The American Council on Education, which represents more than 1,500 colleges and universities, was engaged last week in an all out effort to stave off cuts in student loan assistance amid the battle between the White House and Congress over the United States budget.
Republicans have pledged to balance the US budget by 2002, and as part of that effort have banked on pruning $10 billion from student aid programmes. "We've spent the entire day trying to manipulate the outcome in our direction," said one ACE lobbyist, as she watched the Senate gear up for a first budget vote.
Efforts were focused on rounding up sympathetic senators to soften the blow by amending the legislation on the Senate floor.
The federal government provides about $35 billion in grants and loans to US students, with nearly three-quarters of it in loans. Republicans claim the savings, stretched out over seven years, will be achieved by reorganisation rather than painful cutbacks.
But their critics contend they will add to a dramatically mounting debt burden. Since 1990, US students and their families have borrowed close to $100 billion, or as much money as they did in the past three decades combined, says a recent report.
There are two reasons for this phenomenal growth, say experts. Tuition costs at both public and private colleges in the have risen at a consistently faster rate than disposable incomes, about 6 per cent this year alone. And in the first two years of the Clinton administration government loans became more generous.
While educators stress that a majority of students spend less than $3,000 in a year, the costs of a four-year degree at prestigious institutions now routinely breaks the $100,000 mark.
About 6.5 million students, nearly half of all those enrolled in college, were relying on loans in 1994, when borrowing reached nearly $25 billion. Evidence suggests that mounting loans are one factor in high college dropout rates, particularly among first generation students from poor families for whom the immediate debt overshadows long-term income gains from a bachelor's degree.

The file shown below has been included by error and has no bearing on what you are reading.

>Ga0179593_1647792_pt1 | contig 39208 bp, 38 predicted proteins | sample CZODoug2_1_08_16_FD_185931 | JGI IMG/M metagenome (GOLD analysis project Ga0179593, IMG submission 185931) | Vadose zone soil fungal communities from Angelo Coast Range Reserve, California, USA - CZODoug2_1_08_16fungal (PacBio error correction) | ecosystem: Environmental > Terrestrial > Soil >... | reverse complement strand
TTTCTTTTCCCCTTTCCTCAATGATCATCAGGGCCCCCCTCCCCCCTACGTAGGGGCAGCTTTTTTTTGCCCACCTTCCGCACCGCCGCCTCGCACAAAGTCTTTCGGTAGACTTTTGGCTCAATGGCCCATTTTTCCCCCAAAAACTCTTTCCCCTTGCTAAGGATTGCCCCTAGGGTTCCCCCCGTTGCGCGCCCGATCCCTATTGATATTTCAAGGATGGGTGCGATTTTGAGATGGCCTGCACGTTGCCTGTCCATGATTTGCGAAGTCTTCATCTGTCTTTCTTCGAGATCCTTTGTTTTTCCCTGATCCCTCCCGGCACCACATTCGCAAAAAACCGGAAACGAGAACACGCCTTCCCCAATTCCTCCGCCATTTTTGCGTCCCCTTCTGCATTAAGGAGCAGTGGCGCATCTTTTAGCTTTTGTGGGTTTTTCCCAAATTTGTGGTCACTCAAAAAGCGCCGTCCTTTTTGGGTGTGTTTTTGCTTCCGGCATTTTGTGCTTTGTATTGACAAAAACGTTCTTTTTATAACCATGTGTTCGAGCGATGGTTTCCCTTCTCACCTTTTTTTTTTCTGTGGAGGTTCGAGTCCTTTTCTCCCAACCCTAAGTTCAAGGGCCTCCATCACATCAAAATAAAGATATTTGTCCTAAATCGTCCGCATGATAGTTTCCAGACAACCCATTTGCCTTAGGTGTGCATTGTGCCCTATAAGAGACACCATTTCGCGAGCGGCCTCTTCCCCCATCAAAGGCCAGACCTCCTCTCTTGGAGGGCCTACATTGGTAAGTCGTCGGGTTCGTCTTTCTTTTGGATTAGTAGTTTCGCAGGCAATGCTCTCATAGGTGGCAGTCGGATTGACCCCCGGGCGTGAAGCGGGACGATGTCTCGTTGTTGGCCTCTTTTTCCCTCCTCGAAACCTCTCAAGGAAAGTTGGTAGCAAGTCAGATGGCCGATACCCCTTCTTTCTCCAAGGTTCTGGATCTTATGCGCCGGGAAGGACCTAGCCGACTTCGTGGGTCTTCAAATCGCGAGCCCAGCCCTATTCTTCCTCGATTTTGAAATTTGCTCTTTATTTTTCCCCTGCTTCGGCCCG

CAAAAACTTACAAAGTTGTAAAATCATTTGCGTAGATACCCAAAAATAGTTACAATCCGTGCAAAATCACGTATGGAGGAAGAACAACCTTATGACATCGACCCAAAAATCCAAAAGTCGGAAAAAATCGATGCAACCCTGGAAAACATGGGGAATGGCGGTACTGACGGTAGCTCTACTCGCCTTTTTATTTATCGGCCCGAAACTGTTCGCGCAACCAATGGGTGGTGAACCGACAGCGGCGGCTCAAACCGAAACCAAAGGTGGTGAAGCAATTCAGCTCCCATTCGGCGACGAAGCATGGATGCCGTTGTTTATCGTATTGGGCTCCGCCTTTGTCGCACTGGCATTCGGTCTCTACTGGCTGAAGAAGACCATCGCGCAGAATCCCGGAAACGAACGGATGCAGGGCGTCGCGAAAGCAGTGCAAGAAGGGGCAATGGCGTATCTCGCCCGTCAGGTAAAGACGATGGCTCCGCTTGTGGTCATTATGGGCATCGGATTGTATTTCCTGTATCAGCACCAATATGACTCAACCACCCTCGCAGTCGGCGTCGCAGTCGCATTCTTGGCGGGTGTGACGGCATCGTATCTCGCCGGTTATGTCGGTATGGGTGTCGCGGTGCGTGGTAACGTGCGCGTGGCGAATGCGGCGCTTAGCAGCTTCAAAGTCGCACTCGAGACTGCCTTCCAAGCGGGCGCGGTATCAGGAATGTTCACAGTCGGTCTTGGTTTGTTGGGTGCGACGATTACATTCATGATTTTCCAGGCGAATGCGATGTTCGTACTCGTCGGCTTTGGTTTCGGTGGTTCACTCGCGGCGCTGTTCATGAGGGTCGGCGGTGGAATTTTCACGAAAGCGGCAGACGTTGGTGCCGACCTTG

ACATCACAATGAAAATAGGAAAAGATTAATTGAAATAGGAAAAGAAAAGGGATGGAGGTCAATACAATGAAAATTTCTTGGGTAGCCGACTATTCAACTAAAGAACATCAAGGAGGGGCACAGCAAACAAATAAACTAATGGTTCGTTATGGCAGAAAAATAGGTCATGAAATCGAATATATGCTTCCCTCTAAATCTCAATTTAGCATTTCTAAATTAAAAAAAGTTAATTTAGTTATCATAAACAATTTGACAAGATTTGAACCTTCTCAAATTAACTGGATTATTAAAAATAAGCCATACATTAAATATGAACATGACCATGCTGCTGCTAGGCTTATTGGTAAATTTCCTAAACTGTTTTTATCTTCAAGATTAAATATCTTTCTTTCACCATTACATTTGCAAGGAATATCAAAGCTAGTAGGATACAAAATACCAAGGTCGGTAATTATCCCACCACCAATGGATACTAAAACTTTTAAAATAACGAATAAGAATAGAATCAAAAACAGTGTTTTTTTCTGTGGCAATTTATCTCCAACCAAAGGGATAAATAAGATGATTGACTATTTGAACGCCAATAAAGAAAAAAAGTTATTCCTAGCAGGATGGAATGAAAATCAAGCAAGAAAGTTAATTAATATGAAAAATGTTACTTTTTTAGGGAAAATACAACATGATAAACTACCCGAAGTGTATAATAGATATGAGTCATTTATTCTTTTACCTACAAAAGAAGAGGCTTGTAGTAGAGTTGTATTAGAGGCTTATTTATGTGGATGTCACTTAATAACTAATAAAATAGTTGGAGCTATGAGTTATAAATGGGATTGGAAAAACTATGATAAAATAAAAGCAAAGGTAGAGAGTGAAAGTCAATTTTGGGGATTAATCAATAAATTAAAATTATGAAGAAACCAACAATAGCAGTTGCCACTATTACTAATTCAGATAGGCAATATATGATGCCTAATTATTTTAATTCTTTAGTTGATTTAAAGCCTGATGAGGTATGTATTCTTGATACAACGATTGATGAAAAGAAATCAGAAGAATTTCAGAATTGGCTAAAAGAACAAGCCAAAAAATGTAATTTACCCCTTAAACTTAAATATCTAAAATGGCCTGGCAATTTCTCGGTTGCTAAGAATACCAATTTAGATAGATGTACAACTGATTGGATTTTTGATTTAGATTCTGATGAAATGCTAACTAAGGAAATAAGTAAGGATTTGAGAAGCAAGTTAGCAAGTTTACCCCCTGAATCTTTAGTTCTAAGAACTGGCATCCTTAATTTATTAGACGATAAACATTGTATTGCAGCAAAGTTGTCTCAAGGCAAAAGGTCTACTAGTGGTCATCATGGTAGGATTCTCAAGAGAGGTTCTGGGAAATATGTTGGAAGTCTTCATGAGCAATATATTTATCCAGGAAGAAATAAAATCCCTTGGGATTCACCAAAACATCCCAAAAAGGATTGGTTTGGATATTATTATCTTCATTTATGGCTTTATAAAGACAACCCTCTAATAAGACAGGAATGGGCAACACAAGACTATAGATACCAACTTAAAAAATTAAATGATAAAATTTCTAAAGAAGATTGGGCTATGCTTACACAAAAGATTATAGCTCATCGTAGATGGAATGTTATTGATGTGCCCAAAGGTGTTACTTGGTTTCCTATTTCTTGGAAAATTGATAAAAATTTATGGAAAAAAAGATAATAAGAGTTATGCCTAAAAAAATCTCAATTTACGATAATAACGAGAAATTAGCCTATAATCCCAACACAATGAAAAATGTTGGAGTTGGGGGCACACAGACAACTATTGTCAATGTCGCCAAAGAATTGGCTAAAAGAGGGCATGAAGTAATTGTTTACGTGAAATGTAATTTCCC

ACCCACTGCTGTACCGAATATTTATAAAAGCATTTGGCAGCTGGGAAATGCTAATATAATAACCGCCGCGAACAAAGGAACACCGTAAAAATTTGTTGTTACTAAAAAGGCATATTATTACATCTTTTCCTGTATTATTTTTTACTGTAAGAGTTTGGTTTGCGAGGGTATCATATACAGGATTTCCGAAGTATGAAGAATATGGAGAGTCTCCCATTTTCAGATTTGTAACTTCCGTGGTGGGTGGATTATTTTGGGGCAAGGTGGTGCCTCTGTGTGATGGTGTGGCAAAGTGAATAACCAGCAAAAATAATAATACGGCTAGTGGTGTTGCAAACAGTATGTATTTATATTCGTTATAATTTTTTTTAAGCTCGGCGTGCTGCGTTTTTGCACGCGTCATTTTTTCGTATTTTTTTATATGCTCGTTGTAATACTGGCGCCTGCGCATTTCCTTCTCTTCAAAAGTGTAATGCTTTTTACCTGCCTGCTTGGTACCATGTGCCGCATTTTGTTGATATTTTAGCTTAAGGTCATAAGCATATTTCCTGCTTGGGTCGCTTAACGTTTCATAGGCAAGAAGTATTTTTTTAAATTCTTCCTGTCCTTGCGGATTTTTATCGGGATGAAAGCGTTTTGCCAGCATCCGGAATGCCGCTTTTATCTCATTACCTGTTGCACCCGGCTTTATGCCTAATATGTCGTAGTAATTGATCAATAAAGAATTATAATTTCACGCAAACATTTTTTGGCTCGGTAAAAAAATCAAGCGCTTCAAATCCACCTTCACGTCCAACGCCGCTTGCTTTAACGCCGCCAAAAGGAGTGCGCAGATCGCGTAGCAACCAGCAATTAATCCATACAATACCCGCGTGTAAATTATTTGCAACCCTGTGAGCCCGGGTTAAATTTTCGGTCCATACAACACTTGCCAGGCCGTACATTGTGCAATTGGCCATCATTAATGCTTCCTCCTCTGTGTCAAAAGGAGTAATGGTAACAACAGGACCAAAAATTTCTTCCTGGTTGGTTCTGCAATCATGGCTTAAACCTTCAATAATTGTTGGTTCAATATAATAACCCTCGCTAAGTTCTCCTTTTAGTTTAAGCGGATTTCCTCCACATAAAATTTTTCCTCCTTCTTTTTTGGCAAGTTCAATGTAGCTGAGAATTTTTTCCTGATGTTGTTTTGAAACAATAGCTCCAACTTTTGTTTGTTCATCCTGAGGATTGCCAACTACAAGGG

In addition, say experts, within the past ten years the generational responsibility has shifted from parents on to the backs of the students themselves, who then enter the job market facing large interest payments.
Higher education lobbyists, working with sympathetic political figures from liberal Democrat Senator Edward Kennedy to Republican James Jeffords, have already fended off Republican proposals.
Many have emanated from the office of Senator Nancy Kassebaum, Republican chair of the Labour and Human Resources Committee. Her job is to find the required cuts, and she has called on postsecondary institutions to "take a hard look" at their own costs before crying foul.
Senator Kassebaum planned initially to require US colleges to pay a 2 per cent charge back to the government on every loan to their students. Opponents condemned the idea for penalising institutions who take on needier students. Eventually it was voted through at a reduced rate of 0.85 per cent, or an $85 tax on every $10,000 in loans.
Republicans are also seeking to raise the interest rates on loans to parents, which would rise to close to 10 per cent. They want an interest subsidy to students for the first six months after they graduate abolished, something that will add an extra $1,000 to the average undergraduate's debt, or more for a graduate.
Most important, say critics, is a provision to limit the direct loan programme, which allows students to borrow directly from the US government rather than getting a government guaranteed loan from a bank.
Both students and their colleges have found it far easier to deal with direct loans than with an estimated 700 banks which used to dominate the system.